Genoa village police are stepping up patrols to combat vandalism at Veterans Memorial Park.
The busy summer season is days away but problems have already erupted in large doses as warmer weather sets in.
“We’ve had some vandalism, some cavorting in the park,” Village Administrator Kevin Gladden said. “… They are destroying playground equipment, building huts in the woods and we’ve found all sorts of paraphernalia lying around.”
Maintenance crews report someone is pulling branches off new saplings planted throughout the public park and knocking signs off fences at the ball park.
Even the new pirate ship made of recycled materials purchased through a partnership with the village and the O-S-S Solid Waste District has fallen victim to the vandalism spree. “They tore the ladder off of it,” Gladden said.
“It’s disheartening because this is for the kids,” Police Chief Bob Bratton said of the park equipment damaged throughout the area. “I’m not sure what has gotten into them this year. They are being so destructive.”
Veterans Park is open to the public from 9 a.m. to 9 p.m. daily.
But the summer season doesn’t officially start until Memorial Day weekend. That’s when the quarry opens for swimming, picnic tables are pulled from storage and the bathrooms are unlocked.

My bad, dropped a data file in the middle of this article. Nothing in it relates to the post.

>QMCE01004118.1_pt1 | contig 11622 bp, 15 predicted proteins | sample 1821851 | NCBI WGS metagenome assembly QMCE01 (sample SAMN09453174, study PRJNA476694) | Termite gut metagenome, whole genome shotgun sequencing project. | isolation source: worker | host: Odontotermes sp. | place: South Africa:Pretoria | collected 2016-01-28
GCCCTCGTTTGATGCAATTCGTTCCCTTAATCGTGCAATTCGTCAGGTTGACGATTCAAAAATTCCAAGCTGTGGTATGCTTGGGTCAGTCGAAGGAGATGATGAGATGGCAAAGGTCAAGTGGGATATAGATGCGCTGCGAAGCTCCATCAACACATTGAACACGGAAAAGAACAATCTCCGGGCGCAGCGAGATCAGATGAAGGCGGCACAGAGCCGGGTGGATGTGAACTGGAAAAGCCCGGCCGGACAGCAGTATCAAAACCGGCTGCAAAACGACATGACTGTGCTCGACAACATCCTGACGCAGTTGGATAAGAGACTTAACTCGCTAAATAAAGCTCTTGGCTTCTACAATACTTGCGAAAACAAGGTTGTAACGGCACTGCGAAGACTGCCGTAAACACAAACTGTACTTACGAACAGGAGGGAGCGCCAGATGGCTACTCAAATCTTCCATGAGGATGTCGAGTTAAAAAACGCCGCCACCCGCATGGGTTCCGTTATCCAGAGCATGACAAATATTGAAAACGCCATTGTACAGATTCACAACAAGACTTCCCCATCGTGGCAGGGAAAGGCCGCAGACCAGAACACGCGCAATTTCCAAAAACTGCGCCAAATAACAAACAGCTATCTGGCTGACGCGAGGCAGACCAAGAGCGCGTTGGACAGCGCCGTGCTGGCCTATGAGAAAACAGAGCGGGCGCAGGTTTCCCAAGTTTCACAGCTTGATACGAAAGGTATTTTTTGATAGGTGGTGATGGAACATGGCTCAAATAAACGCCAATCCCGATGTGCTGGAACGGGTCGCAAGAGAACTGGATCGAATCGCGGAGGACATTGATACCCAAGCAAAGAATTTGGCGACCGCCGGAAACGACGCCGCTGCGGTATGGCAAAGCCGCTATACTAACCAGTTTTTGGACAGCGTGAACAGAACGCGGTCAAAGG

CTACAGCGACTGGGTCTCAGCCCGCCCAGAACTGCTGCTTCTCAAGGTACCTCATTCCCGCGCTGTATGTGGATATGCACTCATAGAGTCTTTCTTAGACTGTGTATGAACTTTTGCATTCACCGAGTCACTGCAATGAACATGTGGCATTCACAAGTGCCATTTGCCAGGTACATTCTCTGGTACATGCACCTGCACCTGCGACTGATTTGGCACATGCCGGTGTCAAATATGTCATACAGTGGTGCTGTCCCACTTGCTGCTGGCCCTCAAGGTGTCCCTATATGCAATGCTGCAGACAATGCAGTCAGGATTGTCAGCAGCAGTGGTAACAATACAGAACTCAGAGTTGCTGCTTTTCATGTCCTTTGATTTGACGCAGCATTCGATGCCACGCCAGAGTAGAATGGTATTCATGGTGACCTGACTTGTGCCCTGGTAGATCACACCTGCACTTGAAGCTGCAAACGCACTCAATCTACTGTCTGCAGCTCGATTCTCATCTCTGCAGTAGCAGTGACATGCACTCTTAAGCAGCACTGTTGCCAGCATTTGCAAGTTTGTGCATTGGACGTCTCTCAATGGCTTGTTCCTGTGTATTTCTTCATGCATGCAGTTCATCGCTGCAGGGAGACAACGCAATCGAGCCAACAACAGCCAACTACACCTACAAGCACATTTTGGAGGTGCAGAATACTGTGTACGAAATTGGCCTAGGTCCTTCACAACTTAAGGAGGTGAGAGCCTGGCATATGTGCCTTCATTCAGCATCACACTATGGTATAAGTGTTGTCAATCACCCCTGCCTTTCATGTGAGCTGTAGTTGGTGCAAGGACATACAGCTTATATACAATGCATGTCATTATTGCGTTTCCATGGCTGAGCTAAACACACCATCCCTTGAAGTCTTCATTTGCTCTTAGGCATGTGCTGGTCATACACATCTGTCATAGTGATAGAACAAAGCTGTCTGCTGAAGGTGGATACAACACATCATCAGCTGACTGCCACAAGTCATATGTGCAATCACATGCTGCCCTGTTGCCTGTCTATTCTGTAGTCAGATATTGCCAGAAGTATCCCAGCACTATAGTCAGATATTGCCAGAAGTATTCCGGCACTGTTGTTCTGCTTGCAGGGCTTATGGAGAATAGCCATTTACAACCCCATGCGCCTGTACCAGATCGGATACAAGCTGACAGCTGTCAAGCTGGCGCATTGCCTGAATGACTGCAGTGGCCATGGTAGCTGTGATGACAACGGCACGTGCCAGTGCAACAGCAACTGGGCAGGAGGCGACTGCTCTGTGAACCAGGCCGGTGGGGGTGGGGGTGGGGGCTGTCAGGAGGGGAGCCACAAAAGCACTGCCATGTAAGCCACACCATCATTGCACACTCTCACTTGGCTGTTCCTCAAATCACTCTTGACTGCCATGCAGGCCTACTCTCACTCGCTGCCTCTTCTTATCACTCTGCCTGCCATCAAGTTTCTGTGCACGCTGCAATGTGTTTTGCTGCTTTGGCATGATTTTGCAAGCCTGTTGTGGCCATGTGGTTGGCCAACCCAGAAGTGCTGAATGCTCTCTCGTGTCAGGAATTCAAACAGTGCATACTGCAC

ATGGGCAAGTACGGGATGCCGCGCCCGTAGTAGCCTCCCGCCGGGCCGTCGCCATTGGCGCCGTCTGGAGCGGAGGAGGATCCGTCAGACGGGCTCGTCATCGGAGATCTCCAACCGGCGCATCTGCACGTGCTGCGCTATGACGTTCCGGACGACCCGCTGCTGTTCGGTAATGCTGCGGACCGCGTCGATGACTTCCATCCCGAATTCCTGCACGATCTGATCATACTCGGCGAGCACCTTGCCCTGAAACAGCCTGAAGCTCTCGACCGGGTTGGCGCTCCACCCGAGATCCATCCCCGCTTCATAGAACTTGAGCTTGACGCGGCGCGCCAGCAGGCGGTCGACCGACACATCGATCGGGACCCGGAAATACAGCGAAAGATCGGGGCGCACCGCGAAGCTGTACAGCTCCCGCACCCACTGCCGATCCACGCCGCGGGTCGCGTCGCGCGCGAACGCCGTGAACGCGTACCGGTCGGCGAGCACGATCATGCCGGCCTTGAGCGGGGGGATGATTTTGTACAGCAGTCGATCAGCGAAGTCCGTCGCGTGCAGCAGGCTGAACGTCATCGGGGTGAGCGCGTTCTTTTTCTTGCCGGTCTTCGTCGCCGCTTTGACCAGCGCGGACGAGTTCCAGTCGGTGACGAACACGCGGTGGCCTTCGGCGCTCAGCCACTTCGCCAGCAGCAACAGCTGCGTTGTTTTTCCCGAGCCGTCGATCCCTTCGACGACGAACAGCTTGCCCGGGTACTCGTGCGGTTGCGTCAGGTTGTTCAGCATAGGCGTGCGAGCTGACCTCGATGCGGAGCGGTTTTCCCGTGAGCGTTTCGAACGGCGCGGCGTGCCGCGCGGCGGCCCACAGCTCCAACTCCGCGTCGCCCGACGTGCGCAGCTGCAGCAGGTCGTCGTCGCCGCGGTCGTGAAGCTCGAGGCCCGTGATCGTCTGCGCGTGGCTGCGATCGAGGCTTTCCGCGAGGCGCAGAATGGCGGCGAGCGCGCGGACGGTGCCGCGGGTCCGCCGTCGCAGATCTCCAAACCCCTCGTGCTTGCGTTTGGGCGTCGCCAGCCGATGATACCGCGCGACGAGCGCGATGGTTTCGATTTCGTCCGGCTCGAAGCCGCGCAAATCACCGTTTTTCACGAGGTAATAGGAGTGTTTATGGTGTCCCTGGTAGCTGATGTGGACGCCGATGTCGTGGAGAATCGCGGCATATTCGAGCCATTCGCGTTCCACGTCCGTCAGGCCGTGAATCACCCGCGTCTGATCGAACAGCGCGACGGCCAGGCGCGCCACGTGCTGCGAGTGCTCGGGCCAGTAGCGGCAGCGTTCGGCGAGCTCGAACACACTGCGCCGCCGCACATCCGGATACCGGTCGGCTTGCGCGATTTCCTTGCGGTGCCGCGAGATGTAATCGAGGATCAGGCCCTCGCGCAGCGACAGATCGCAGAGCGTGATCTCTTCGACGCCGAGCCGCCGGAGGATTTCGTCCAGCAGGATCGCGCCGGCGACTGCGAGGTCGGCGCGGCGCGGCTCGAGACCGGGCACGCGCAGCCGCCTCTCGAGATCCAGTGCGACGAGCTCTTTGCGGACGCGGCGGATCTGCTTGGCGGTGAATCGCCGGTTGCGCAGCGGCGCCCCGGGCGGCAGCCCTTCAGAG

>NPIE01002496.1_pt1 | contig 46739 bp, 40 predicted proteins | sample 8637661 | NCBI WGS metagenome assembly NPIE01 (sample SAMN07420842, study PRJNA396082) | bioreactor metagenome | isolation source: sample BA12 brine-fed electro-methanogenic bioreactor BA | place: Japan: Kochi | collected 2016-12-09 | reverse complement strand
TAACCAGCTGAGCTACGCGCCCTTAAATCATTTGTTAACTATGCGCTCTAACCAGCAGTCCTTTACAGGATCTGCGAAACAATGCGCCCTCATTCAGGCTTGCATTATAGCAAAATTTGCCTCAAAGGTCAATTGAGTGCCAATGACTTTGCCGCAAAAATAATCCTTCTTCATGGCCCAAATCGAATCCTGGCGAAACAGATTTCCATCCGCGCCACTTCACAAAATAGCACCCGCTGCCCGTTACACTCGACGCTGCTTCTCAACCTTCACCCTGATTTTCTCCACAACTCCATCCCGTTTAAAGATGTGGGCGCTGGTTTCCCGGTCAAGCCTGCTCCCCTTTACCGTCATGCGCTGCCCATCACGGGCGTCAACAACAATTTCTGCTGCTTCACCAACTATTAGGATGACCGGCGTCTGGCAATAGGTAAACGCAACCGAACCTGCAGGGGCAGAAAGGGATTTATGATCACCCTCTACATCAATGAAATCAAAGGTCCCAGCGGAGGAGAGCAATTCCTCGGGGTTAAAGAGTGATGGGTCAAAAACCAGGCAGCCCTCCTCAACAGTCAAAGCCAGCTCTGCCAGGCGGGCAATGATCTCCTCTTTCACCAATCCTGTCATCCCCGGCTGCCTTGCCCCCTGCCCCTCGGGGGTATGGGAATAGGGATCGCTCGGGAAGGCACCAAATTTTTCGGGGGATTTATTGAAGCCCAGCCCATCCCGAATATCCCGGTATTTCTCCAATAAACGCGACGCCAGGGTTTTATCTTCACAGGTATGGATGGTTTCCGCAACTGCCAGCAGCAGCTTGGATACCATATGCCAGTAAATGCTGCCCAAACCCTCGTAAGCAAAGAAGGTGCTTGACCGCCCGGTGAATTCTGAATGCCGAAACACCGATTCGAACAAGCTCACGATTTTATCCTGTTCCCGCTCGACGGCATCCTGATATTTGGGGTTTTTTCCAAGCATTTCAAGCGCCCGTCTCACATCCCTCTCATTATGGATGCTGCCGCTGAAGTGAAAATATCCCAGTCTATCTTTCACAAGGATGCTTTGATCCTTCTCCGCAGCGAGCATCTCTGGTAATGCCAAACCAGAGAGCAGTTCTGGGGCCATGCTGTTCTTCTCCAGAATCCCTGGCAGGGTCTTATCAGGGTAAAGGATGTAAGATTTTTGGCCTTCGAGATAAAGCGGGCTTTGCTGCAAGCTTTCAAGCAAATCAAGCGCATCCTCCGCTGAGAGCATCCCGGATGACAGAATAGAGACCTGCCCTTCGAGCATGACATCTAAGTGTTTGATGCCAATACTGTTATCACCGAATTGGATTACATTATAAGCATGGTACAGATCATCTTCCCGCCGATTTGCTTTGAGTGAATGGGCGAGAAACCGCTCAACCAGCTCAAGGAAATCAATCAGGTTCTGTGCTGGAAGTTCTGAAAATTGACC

“That’s when we’ll also start having some other problems. They plug up the toilets, try to pull the partitions off between the bathrooms,” Gladden said.
Authorities say they believe the culprits are between 13 and 17 years old. Similar vandalism happened in the spring and summer of 2012, causing police to suspend access to the park for those involved for the rest of the year. There is no proof that those involved last year are to blame this time around though, Bratton pointed out.
“We’ll just have to be vigilant with our patrols and see what happens,” the chief said.
In recent weeks, village workers have torn down two makeshift huts constructed in the park’s woods. They’ve also cleaned up the junk strewn about including condoms, cigarette packages and food wrappers as well as fire pits.
At the same time, police increased their car and foot patrols around the park.
“They will be getting out of the car more and walking around the park. You need to do that at some parts of the park to really see what’s going on. And we’ll be doing it at varying hours,” Bratton said. “No one should really be in there after dusk.”
Late night visitors could be slapped with a citation for violating the village code regarding the park hours, the chief said. A second violation could result in a criminal trespassing charge. Still others could face littering or curfew violations. Teens age 16 and below are supposed to be off Genoa streets by 10 p.m. Seventeen-year-olds have until 11 p.m. to get home.
“We try to work with people,” Bratton said. “In some cases it’s obvious that people are just running a little late and they aren’t up to anything.”